If your DVD player (and other RGB equipped sources) has a menu selection which allows you to choose RGsB, then you can buy a SCART to 3 phono RGB cable and route this through the 3 phono connectors on the Denon amp. It is then just a question of checking your display can accept Sync-on-green RGB.

    Mark, in reality its more hassle than it is worth to try routing RGB through a component equipped AV amp. If you have enough RGB inputs (SCARTS) on your TV then you should simply connect the pictures direct. The advantage here is you'll also get sound through the SCART, so when She Who Must Be Obeyed turns on the Telly to watch Sky or a DVD it all works easily. The sound can still run through the AV amp for those special movie moments.

    Regards
     
  12. ReTrO

    ReTrO
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    Chris

    Can you not also just send the composite video signal through and use this as a sync?

    Should work with a lot of stuff. No?
     
  13. Chris Frost

    Chris Frost
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    Richard, What a smart solution!

    If the amp is able to switch component and composite at the same time and it doesn't introduce on-screen graphics to the sync signal fed via composite, then yes, that might work.

    Regards
     
  14. Family Guy

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    Chris,<br />Any chance you could actually explain how to do this using the Denon 3801 and say, a Sky Digibox?<br />Cheers

    [ 09-09-2001: Message edited by: Army Bloke ]</p>
     
  15. Chris Frost

    Chris Frost
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    Bri,<br />This relies on the amp (Denon 3801 in this case) switching its inputs cleanly and without adding On Screen Graphics. This is theoretical at the moment, but I’d be interested to know if it works.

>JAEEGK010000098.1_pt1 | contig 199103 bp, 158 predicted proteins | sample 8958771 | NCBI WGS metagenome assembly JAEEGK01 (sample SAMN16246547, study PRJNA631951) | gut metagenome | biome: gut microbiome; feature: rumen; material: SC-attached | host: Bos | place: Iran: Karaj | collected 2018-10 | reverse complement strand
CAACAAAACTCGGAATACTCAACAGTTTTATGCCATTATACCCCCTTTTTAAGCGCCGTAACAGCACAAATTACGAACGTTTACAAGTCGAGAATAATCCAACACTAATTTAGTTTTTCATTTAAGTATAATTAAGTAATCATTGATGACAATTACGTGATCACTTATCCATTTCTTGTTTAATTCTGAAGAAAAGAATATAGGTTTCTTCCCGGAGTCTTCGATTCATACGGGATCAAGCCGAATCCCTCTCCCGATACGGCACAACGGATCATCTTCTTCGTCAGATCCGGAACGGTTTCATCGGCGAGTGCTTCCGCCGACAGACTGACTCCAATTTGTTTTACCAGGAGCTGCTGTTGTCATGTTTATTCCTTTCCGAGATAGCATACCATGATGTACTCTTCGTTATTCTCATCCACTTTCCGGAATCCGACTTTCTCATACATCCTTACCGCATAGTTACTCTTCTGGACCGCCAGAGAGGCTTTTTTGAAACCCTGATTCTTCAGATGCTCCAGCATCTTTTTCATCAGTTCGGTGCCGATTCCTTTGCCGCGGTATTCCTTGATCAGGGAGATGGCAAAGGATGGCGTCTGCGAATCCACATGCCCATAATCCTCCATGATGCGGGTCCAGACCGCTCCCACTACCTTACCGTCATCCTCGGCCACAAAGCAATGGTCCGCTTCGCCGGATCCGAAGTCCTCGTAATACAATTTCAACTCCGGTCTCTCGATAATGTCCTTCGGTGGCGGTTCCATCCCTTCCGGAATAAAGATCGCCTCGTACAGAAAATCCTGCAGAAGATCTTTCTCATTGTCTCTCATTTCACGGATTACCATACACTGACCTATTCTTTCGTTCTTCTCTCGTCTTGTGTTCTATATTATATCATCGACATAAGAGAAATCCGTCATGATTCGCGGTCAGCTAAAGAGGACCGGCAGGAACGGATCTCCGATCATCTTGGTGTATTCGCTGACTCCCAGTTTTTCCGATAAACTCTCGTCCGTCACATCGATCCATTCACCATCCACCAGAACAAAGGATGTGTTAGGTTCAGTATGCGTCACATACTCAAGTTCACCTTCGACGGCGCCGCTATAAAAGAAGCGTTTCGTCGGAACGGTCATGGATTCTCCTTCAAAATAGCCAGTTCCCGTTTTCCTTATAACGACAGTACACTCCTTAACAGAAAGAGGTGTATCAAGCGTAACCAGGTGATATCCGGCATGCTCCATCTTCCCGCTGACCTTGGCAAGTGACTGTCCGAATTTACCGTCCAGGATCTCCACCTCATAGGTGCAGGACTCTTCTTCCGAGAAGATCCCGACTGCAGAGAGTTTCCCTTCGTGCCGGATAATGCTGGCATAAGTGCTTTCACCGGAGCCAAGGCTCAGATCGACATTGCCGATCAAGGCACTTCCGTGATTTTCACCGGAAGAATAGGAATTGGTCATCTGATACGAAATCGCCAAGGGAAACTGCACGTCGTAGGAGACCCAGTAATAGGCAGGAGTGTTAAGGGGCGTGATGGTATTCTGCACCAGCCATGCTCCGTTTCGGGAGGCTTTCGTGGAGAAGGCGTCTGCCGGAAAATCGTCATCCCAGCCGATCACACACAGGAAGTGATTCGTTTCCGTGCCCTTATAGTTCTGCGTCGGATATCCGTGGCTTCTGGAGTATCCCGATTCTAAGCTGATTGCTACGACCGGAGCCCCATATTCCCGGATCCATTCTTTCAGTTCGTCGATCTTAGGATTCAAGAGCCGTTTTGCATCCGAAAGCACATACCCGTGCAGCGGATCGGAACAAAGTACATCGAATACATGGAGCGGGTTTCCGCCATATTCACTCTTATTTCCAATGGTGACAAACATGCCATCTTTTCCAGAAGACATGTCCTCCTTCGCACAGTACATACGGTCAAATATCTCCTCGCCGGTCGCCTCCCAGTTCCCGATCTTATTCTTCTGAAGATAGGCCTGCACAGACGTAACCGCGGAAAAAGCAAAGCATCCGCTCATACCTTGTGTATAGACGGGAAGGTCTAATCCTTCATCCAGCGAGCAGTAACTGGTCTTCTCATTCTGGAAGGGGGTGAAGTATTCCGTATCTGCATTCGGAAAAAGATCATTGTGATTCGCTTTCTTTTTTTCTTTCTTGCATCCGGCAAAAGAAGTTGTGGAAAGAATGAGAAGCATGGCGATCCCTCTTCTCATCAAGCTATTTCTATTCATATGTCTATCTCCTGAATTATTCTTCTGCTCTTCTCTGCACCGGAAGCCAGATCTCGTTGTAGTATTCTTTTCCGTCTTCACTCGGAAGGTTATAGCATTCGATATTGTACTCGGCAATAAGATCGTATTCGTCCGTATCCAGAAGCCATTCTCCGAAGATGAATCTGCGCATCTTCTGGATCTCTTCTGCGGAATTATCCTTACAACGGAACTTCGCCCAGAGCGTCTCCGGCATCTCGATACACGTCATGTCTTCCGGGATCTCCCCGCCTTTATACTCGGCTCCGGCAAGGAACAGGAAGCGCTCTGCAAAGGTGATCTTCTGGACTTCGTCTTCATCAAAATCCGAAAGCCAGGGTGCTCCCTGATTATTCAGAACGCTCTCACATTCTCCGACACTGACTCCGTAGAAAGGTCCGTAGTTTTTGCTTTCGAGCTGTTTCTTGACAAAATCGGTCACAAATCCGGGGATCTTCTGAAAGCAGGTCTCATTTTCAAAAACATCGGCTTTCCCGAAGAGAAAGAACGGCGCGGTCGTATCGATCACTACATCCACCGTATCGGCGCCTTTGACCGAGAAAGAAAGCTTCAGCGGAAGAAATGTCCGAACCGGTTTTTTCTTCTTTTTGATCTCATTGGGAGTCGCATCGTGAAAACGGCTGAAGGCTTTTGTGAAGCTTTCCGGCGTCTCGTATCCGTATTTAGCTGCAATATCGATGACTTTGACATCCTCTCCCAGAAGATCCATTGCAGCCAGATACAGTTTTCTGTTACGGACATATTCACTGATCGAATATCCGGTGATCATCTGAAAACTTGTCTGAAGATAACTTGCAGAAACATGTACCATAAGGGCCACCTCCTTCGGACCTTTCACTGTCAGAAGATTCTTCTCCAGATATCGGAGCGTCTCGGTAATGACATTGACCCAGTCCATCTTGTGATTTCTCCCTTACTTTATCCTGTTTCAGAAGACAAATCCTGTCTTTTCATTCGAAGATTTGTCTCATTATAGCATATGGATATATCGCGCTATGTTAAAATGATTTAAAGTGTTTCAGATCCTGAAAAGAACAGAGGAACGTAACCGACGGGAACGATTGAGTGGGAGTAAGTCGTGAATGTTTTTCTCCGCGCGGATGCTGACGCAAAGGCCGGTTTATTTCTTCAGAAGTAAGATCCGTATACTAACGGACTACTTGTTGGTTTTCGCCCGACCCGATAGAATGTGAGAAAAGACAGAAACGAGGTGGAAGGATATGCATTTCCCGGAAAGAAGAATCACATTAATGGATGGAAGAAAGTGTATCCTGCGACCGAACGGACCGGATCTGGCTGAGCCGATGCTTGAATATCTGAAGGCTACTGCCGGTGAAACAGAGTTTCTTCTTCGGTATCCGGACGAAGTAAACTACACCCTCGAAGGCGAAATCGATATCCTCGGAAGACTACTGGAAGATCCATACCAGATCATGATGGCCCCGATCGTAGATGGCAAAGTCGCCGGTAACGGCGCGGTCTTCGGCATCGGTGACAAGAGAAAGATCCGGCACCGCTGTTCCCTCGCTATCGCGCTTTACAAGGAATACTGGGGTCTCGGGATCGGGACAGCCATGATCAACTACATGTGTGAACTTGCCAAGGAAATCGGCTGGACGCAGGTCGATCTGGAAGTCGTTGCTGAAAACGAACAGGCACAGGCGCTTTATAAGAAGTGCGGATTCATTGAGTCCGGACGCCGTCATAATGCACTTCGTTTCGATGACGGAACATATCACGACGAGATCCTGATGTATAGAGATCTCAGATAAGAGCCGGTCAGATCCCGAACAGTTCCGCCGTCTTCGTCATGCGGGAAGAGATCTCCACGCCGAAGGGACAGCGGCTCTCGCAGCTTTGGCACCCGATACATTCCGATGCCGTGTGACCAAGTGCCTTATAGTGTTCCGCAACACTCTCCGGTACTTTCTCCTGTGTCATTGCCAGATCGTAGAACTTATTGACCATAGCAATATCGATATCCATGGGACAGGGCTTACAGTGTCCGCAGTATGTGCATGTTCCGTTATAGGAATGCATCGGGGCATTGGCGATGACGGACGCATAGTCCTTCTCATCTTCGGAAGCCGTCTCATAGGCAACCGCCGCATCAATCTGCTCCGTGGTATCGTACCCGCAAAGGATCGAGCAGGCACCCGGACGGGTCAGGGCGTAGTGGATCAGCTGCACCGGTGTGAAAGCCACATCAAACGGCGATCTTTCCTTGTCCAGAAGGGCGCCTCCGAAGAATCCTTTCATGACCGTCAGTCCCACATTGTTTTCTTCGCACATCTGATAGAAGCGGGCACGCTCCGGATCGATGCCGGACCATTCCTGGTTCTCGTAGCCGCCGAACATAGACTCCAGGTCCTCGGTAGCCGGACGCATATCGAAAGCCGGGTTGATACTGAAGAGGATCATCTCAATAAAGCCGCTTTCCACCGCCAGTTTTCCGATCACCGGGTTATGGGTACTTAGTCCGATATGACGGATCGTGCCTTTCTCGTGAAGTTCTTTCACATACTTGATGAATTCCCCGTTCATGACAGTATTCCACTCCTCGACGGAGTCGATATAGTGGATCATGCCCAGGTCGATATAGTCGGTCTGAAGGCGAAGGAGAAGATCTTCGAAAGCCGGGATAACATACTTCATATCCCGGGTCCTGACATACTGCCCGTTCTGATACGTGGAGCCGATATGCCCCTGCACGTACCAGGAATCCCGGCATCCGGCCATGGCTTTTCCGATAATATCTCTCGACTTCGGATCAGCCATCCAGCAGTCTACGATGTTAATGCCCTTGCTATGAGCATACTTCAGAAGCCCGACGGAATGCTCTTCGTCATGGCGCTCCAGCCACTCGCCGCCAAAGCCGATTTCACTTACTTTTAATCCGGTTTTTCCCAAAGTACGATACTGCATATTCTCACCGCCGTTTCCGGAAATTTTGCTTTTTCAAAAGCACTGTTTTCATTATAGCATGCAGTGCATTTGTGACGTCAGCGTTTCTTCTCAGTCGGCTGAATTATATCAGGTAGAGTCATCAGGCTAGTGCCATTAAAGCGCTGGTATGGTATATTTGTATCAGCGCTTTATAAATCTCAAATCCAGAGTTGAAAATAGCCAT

Connect Sky box to amp via SCART to 4 phono RGBS cable (plus phonos for audio)<br />Plug in R,G & B phonos to the 3 phono connectors to the first video input with component sockets <br />Plug in the Sync phono from the SCART cable to composite input that matches up with the component input.<br />· You should now have the 4 phonos from the SCART cable connected to the AV amp, all going to the same channel (say Video 1)

    Now connect a 4 phono RGBS to SCART cable from the amp to the TV by doing the same connections but this time from the output on the amp. Make sure you connect Red to Red, Green to Green, Blue to Blue, and that the input is also correctly connected.

    Connect sound as you would normally.

    Set the TV to the RGB input. Switch the amp to the SKY input, and you should have an RGB feed from SKY via the amp to your TV.

    You may have to set the TV aspect ratio manually, since this switching relies on another pin in the SCART plug that won’t be connected using the method above.

    Credit to Richard from the Sound Gallery for coming up with this solution.

    Regards
     
  16. Family Guy

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    Many thanks. I'll give it a go at the weekend and let you know if it works.